At the east end of the tunnel, you will see some handy shops, so maybe a good time to stock up, if you have not already done so.
Moving on, you will now enter Saltersford Tunnel, Tunnel entry is as follows:
Northbound (Saltersford Tunnel to Preston Brook) - Entry on the hour until 20 minutes past the hour.
Southbound (Saltersford Tunnel to Barnton) - Entry 30 minutes past the hour until 10 minutes to the hour.
Again, two boats cannot pass in this tunnel, so do take care when entering and leaving it.
Once through the tunnel, you will again be in open countryside . You might like to have a meal in The Holly Bush Inn. Food is served at lunchtimes and evenings, along with traditional ales. There is a large beer garden with children's play area.
You will soon enter some woodlands, just prior to Preston Brook Tunnel which is 1239 yards long. From the North end of the tunnel, you will see a sign announcing that from here onwards, you are now on the Bridgewater Canal.
Tunnel times are as follows:
Northbound: open on the hour, and remains open until 10 past the hour.
Southbound: open at half past the hour, and remain opens until 20 to the hour.
You will notice that the canal now splits into two, where you will need to bear right. If you have the time, and want to visit Runcorn, then bear left for the 1½ hour cruise to the end of the canal, otherwise, keep left and make for Stockton Heath, a suburb of Warrington.
Runcorn (if you chose this route), has a really impressive road bridge, called the 'Silver Jubilee Bridge'. It links Runcorn to Widnes and is around 1,082 feet long, and it really is worth taking the detour to Runcorn just to see it.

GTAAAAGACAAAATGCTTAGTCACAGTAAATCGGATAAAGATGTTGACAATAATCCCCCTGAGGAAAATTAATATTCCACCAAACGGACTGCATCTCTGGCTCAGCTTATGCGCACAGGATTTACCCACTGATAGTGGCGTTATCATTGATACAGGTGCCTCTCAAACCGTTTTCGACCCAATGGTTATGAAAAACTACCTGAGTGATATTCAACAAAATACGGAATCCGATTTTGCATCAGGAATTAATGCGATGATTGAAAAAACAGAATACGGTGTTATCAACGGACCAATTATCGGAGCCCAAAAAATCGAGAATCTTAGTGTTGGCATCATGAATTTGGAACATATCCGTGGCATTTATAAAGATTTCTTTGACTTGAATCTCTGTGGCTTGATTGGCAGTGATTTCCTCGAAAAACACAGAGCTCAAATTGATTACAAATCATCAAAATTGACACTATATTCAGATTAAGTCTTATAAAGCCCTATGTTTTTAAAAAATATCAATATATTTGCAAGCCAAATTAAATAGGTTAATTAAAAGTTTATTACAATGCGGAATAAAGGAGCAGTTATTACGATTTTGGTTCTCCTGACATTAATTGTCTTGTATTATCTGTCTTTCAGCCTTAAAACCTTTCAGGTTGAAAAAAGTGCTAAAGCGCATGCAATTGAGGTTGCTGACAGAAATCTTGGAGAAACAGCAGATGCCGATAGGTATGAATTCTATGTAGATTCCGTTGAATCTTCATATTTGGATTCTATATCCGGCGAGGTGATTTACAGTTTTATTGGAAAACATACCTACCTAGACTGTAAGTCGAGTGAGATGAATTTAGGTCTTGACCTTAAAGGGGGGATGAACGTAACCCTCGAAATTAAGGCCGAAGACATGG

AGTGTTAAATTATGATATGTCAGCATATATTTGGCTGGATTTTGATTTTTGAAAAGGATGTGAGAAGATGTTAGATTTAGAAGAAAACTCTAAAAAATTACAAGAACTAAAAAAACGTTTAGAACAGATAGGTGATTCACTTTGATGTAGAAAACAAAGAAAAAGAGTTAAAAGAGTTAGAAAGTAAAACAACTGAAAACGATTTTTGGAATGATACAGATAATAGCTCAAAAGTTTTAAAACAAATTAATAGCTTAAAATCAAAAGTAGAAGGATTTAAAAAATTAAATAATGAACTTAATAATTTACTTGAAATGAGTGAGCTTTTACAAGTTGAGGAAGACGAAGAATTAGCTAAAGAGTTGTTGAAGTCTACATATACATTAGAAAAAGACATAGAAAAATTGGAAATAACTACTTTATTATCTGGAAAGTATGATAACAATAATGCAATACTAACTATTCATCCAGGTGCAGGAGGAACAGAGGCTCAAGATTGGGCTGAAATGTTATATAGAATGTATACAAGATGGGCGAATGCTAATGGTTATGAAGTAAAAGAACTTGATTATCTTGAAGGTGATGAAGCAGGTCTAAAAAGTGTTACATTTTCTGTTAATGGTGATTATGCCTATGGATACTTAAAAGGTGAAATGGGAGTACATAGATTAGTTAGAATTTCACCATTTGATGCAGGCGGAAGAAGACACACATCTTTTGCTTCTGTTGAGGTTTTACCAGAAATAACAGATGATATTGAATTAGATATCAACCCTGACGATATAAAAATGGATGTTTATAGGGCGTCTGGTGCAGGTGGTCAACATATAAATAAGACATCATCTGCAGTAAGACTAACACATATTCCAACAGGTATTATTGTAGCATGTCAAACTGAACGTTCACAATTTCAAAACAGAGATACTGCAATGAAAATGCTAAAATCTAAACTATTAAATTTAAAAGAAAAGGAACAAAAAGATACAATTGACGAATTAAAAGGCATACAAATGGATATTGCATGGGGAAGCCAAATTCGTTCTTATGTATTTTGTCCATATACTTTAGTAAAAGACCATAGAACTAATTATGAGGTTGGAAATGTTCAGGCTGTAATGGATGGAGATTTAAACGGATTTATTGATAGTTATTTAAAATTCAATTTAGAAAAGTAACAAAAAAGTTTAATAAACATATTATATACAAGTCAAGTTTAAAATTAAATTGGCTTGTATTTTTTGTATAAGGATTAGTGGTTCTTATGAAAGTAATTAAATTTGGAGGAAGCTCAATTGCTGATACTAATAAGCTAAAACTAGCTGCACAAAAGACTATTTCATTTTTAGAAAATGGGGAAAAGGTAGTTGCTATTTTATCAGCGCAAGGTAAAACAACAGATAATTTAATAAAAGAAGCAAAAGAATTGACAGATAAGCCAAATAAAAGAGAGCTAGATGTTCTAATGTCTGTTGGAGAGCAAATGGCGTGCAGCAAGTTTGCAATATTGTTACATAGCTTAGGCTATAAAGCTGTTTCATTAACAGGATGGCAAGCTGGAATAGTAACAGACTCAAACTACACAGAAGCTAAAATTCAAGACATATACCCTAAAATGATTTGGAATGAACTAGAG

Back towards Preston Brook Marina, bear left on a rural stretch until you reach Higher Walton, which is a pretty estate village, with local shops and amenities. A nice place to stop for lunch is the Walton Arms in Higher Walton. Children are welcome here, but only if they are dining with adults.
If you have time, you might like to visit Walton Hall in Higher Walton. This beautiful house and its gardens makes a nice day out for all the family, with play area's for the children.
And moving on, towards Stockton Heath, it becomes more urban and is a popular area for walkers and fishermen. Stockton Heath is North of London Road Bridge No. 15, and is a suburb of Warrington. This side of the canal is quite built-up, but on the South side, it is still very much unspoilt and open.
Next, you will pass by Grappenhall and Thelwall, where there is a pub called The Penny Ferry Inn. You can get a drink and maybe a snack here whilst waiting for the Penny Ferry to transport you across the Manchester Ship Canal, for a minimal fee.
Once back on your boat, you will cruise towards Lymm.
Lymm is a pretty little town with the streets tumbling down to the canal side. If you want to stop here and have a look around, there are 24 hour moorings, which is handy for the fish and chip shop! In the town centre is Lymm Cross, built in C17th, and the centre-point of the town.
Moor here for the night it is 8 hours to here
You will now pass through some small villages – Oughtrington, Bollington and Dunham, to name but a few. The Swan With Two Nicks is a nice pub in Little Bollington, near the canal, and not far from Dunham Massey Country Park.
As you leave here, you will notice it becoming more built-up as you approach Sale.
From Timperley Bridge 33 , you can get the Metrolink tram into Manchester, where there is a wealth of culture, restaurants and cafe's. On the canal side, you will find The Waterside Arts Centre and The Robert Bolt Theatre. In the Waterside Plaza, you might like to eat in The Waterside, a modern bar serving food all day, with a patio area overlooking the canal. They have a strict dress code, so do check first.
You might also like to take the tram as far as Stretford, if you have time.
If you cruise past Timperley Bridge 33 to Whites Bridge 36 you can turn here and go back to Timperley if you wish to catch the Tram into the city of Manchester for the afternoon and evening. It is 3 hours from Lymm for this cruise
Day 5 Day 6 day 7 Day 8
Cruise the 18.75 hours back to Nantwich, about 6 -7 hours per day.
NB: This route has been provided as a guide only. Information may become inaccurate or out of date. You should always check with the marina that the route is possible within your time frame, current weather conditions and canal stoppages etc.
Maps and Guides
Sorry, we have no pub guide for this route currently.